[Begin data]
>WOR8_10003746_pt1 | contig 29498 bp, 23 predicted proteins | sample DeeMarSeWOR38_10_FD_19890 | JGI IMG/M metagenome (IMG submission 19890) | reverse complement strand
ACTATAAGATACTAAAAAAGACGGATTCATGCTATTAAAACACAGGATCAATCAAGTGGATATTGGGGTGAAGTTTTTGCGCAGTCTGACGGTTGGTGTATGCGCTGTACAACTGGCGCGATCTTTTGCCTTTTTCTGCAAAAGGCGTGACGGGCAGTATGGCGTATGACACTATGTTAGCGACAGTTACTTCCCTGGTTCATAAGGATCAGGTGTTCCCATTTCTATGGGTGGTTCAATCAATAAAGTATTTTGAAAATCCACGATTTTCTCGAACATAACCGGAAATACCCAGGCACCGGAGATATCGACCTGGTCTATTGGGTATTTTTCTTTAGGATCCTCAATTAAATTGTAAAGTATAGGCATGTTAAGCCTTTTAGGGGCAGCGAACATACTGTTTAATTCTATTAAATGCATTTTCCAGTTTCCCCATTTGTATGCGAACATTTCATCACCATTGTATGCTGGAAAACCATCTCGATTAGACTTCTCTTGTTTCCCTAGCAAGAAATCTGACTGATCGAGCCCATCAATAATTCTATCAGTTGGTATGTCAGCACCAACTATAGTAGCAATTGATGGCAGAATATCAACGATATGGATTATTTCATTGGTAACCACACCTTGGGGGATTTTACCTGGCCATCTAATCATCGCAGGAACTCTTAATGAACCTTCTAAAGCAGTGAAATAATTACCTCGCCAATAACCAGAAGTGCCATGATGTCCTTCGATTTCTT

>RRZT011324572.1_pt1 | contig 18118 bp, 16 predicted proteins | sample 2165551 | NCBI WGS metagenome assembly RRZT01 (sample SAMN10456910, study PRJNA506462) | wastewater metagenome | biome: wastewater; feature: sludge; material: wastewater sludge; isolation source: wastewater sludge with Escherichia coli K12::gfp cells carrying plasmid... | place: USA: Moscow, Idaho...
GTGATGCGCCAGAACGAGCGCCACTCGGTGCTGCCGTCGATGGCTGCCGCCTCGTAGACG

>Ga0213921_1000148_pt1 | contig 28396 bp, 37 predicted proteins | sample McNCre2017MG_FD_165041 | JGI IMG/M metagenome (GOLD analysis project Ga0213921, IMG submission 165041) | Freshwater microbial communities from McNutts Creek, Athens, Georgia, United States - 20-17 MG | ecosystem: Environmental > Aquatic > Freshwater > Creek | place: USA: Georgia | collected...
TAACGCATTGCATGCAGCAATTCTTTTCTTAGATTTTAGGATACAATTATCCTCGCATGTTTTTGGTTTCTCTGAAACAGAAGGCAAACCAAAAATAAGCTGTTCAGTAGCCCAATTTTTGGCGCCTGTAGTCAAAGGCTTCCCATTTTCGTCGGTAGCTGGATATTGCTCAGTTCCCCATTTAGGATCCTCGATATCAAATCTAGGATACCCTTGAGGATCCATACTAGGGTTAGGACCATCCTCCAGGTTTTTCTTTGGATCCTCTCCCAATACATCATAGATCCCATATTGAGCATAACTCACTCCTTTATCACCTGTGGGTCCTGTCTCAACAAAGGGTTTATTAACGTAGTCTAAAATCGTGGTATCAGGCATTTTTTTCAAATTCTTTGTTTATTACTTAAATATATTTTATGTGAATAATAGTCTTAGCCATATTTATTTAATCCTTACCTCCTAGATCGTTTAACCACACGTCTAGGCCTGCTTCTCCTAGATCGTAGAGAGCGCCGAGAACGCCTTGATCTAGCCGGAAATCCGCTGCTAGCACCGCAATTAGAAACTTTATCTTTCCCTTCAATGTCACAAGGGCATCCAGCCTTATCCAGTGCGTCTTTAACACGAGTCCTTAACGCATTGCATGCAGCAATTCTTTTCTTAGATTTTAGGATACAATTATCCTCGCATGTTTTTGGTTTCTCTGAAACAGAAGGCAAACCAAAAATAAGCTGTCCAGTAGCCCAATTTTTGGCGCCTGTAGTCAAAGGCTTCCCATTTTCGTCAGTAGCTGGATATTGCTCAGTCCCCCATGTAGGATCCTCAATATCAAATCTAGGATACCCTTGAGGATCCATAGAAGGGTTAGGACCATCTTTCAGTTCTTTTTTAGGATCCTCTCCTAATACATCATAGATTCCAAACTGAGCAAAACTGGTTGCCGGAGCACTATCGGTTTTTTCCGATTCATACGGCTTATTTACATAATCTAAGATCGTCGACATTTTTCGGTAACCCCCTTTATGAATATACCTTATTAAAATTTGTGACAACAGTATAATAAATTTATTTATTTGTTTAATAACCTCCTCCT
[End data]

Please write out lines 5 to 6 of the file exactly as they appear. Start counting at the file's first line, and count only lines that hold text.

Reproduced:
>Ga0213921_1000148_pt1 | contig 28396 bp, 37 predicted proteins | sample McNCre2017MG_FD_165041 | JGI IMG/M metagenome (GOLD analysis project Ga0213921, IMG submission 165041) | Freshwater microbial communities from McNutts Creek, Athens, Georgia, United States - 20-17 MG | ecosystem: Environmental > Aquatic > Freshwater > Creek | place: USA: Georgia | collected...
TAACGCATTGCATGCAGCAATTCTTTTCTTAGATTTTAGGATACAATTATCCTCGCATGTTTTTGGTTTCTCTGAAACAGAAGGCAAACCAAAAATAAGCTGTTCAGTAGCCCAATTTTTGGCGCCTGTAGTCAAAGGCTTCCCATTTTCGTCGGTAGCTGGATATTGCTCAGTTCCCCATTTAGGATCCTCGATATCAAATCTAGGATACCCTTGAGGATCCATACTAGGGTTAGGACCATCCTCCAGGTTTTTCTTTGGATCCTCTCCCAATACATCATAGATCCCATATTGAGCATAACTCACTCCTTTATCACCTGTGGGTCCTGTCTCAACAAAGGGTTTATTAACGTAGTCTAAAATCGTGGTATCAGGCATTTTTTTCAAATTCTTTGTTTATTACTTAAATATATTTTATGTGAATAATAGTCTTAGCCATATTTATTTAATCCTTACCTCCTAGATCGTTTAACCACACGTCTAGGCCTGCTTCTCCTAGATCGTAGAGAGCGCCGAGAACGCCTTGATCTAGCCGGAAATCCGCTGCTAGCACCGCAATTAGAAACTTTATCTTTCCCTTCAATGTCACAAGGGCATCCAGCCTTATCCAGTGCGTCTTTAACACGAGTCCTTAACGCATTGCATGCAGCAATTCTTTTCTTAGATTTTAGGATACAATTATCCTCGCATGTTTTTGGTTTCTCTGAAACAGAAGGCAAACCAAAAATAAGCTGTCCAGTAGCCCAATTTTTGGCGCCTGTAGTCAAAGGCTTCCCATTTTCGTCAGTAGCTGGATATTGCTCAGTCCCCCATGTAGGATCCTCAATATCAAATCTAGGATACCCTTGAGGATCCATAGAAGGGTTAGGACCATCTTTCAGTTCTTTTTTAGGATCCTCTCCTAATACATCATAGATTCCAAACTGAGCAAAACTGGTTGCCGGAGCACTATCGGTTTTTTCCGATTCATACGGCTTATTTACATAATCTAAGATCGTCGACATTTTTCGGTAACCCCCTTTATGAATATACCTTATTAAAATTTGTGACAACAGTATAATAAATTTATTTATTTGTTTAATAACCTCCTCCT